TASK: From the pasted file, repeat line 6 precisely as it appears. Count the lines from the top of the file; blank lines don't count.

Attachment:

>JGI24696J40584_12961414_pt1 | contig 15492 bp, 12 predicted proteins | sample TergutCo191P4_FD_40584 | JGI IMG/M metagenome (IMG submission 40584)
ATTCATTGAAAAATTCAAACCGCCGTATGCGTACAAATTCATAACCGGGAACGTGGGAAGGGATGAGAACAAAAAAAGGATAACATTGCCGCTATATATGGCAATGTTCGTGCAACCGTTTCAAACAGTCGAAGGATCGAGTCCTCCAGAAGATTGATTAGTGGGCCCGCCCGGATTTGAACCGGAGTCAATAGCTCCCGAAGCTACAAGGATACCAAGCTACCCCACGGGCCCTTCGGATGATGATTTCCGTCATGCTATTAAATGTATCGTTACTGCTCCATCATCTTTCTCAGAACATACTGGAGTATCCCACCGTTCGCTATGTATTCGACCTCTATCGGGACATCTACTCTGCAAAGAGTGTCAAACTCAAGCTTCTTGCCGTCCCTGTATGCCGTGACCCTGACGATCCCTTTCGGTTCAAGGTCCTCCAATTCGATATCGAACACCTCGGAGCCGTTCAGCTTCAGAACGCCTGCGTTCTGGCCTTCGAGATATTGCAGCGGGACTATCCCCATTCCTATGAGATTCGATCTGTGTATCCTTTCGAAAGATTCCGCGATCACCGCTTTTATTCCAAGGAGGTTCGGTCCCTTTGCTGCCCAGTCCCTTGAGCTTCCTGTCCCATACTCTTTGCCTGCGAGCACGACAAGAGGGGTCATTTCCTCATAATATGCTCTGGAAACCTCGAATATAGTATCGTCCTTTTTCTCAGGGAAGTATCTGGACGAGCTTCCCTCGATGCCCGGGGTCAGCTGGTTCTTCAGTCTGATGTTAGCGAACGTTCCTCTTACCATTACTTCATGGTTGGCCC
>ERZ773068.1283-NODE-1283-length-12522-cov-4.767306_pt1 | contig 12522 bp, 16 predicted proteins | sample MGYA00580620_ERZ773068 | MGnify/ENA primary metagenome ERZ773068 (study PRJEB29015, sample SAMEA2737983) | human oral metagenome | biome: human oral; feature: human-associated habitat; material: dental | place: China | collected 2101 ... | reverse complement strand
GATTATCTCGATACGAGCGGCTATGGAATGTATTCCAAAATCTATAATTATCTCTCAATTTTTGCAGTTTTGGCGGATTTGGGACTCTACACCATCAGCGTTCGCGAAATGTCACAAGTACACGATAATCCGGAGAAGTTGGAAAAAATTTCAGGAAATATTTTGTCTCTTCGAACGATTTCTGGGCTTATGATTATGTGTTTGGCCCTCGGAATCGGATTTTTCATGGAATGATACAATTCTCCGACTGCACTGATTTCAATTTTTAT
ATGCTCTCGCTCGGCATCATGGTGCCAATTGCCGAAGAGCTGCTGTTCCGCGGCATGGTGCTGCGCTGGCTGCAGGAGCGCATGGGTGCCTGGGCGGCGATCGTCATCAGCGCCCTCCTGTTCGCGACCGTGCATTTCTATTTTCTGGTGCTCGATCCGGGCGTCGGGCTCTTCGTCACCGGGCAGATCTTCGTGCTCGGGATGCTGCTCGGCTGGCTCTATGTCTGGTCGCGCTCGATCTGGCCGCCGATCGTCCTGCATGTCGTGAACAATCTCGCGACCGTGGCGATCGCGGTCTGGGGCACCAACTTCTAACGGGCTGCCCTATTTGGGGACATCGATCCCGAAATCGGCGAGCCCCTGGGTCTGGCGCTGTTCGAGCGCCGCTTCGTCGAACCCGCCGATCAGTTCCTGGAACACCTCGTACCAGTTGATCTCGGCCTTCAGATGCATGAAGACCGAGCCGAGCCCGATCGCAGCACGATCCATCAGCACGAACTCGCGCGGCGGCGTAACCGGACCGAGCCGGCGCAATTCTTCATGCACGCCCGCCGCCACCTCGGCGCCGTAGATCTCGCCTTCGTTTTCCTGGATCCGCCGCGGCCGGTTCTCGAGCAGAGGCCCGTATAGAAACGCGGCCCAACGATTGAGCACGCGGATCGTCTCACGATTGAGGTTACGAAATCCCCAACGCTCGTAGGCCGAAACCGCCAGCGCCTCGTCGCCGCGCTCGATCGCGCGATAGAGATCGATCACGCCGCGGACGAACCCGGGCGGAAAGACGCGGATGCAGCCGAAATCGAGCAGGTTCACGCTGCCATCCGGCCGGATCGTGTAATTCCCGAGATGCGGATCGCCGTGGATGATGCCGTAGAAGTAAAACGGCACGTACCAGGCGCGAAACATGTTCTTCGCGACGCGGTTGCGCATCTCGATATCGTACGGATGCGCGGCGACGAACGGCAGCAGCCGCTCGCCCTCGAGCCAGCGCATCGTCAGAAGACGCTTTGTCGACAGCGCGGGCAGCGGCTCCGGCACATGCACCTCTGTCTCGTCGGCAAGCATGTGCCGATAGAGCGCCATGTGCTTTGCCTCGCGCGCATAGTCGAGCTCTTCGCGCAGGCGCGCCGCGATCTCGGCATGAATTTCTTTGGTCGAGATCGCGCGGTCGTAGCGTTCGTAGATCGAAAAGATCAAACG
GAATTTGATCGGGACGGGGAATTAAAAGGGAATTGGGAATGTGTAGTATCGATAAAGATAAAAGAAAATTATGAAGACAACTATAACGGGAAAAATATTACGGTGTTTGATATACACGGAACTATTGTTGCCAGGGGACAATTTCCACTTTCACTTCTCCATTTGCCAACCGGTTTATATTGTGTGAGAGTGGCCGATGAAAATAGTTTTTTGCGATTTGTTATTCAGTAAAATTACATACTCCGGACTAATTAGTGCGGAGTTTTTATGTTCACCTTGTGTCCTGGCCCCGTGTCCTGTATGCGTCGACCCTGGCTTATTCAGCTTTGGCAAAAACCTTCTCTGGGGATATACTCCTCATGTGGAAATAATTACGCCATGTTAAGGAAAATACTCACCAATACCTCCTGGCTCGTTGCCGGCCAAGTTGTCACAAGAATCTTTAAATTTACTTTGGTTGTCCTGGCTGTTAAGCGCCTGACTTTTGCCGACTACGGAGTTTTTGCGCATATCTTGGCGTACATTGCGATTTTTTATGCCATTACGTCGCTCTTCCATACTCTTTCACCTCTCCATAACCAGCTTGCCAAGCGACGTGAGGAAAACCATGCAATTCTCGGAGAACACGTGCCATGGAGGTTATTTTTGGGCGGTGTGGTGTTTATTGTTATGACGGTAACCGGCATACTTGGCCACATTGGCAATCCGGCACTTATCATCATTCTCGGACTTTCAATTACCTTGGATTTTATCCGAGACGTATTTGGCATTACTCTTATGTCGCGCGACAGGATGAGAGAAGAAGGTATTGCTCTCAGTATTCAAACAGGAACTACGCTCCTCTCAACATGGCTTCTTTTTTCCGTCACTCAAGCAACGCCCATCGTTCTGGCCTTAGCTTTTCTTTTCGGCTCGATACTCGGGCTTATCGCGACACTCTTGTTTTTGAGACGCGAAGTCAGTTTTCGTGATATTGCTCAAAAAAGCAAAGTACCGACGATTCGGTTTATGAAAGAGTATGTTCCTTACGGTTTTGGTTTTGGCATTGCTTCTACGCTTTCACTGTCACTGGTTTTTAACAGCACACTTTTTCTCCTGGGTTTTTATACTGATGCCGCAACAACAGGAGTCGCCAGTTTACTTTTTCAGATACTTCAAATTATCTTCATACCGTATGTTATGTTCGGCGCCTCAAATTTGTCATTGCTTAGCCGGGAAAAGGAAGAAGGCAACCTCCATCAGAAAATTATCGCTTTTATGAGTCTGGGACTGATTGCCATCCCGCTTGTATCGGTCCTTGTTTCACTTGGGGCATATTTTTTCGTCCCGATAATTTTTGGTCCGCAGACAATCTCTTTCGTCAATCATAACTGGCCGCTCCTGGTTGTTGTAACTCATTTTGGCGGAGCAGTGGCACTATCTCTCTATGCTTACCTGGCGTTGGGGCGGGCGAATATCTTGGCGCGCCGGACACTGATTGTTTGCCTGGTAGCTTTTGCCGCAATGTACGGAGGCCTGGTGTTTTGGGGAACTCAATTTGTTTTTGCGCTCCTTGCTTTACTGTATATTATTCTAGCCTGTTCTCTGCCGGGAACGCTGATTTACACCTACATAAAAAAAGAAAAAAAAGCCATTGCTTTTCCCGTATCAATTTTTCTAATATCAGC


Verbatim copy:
GAATTTGATCGGGACGGGGAATTAAAAGGGAATTGGGAATGTGTAGTATCGATAAAGATAAAAGAAAATTATGAAGACAACTATAACGGGAAAAATATTACGGTGTTTGATATACACGGAACTATTGTTGCCAGGGGACAATTTCCACTTTCACTTCTCCATTTGCCAACCGGTTTATATTGTGTGAGAGTGGCCGATGAAAATAGTTTTTTGCGATTTGTTATTCAGTAAAATTACATACTCCGGACTAATTAGTGCGGAGTTTTTATGTTCACCTTGTGTCCTGGCCCCGTGTCCTGTATGCGTCGACCCTGGCTTATTCAGCTTTGGCAAAAACCTTCTCTGGGGATATACTCCTCATGTGGAAATAATTACGCCATGTTAAGGAAAATACTCACCAATACCTCCTGGCTCGTTGCCGGCCAAGTTGTCACAAGAATCTTTAAATTTACTTTGGTTGTCCTGGCTGTTAAGCGCCTGACTTTTGCCGACTACGGAGTTTTTGCGCATATCTTGGCGTACATTGCGATTTTTTATGCCATTACGTCGCTCTTCCATACTCTTTCACCTCTCCATAACCAGCTTGCCAAGCGACGTGAGGAAAACCATGCAATTCTCGGAGAACACGTGCCATGGAGGTTATTTTTGGGCGGTGTGGTGTTTATTGTTATGACGGTAACCGGCATACTTGGCCACATTGGCAATCCGGCACTTATCATCATTCTCGGACTTTCAATTACCTTGGATTTTATCCGAGACGTATTTGGCATTACTCTTATGTCGCGCGACAGGATGAGAGAAGAAGGTATTGCTCTCAGTATTCAAACAGGAACTACGCTCCTCTCAACATGGCTTCTTTTTTCCGTCACTCAAGCAACGCCCATCGTTCTGGCCTTAGCTTTTCTTTTCGGCTCGATACTCGGGCTTATCGCGACACTCTTGTTTTTGAGACGCGAAGTCAGTTTTCGTGATATTGCTCAAAAAAGCAAAGTACCGACGATTCGGTTTATGAAAGAGTATGTTCCTTACGGTTTTGGTTTTGGCATTGCTTCTACGCTTTCACTGTCACTGGTTTTTAACAGCACACTTTTTCTCCTGGGTTTTTATACTGATGCCGCAACAACAGGAGTCGCCAGTTTACTTTTTCAGATACTTCAAATTATCTTCATACCGTATGTTATGTTCGGCGCCTCAAATTTGTCATTGCTTAGCCGGGAAAAGGAAGAAGGCAACCTCCATCAGAAAATTATCGCTTTTATGAGTCTGGGACTGATTGCCATCCCGCTTGTATCGGTCCTTGTTTCACTTGGGGCATATTTTTTCGTCCCGATAATTTTTGGTCCGCAGACAATCTCTTTCGTCAATCATAACTGGCCGCTCCTGGTTGTTGTAACTCATTTTGGCGGAGCAGTGGCACTATCTCTCTATGCTTACCTGGCGTTGGGGCGGGCGAATATCTTGGCGCGCCGGACACTGATTGTTTGCCTGGTAGCTTTTGCCGCAATGTACGGAGGCCTGGTGTTTTGGGGAACTCAATTTGTTTTTGCGCTCCTTGCTTTACTGTATATTATTCTAGCCTGTTCTCTGCCGGGAACGCTGATTTACACCTACATAAAAAAAGAAAAAAAAGCCATTGCTTTTCCCGTATCAATTTTTCTAATATCAGC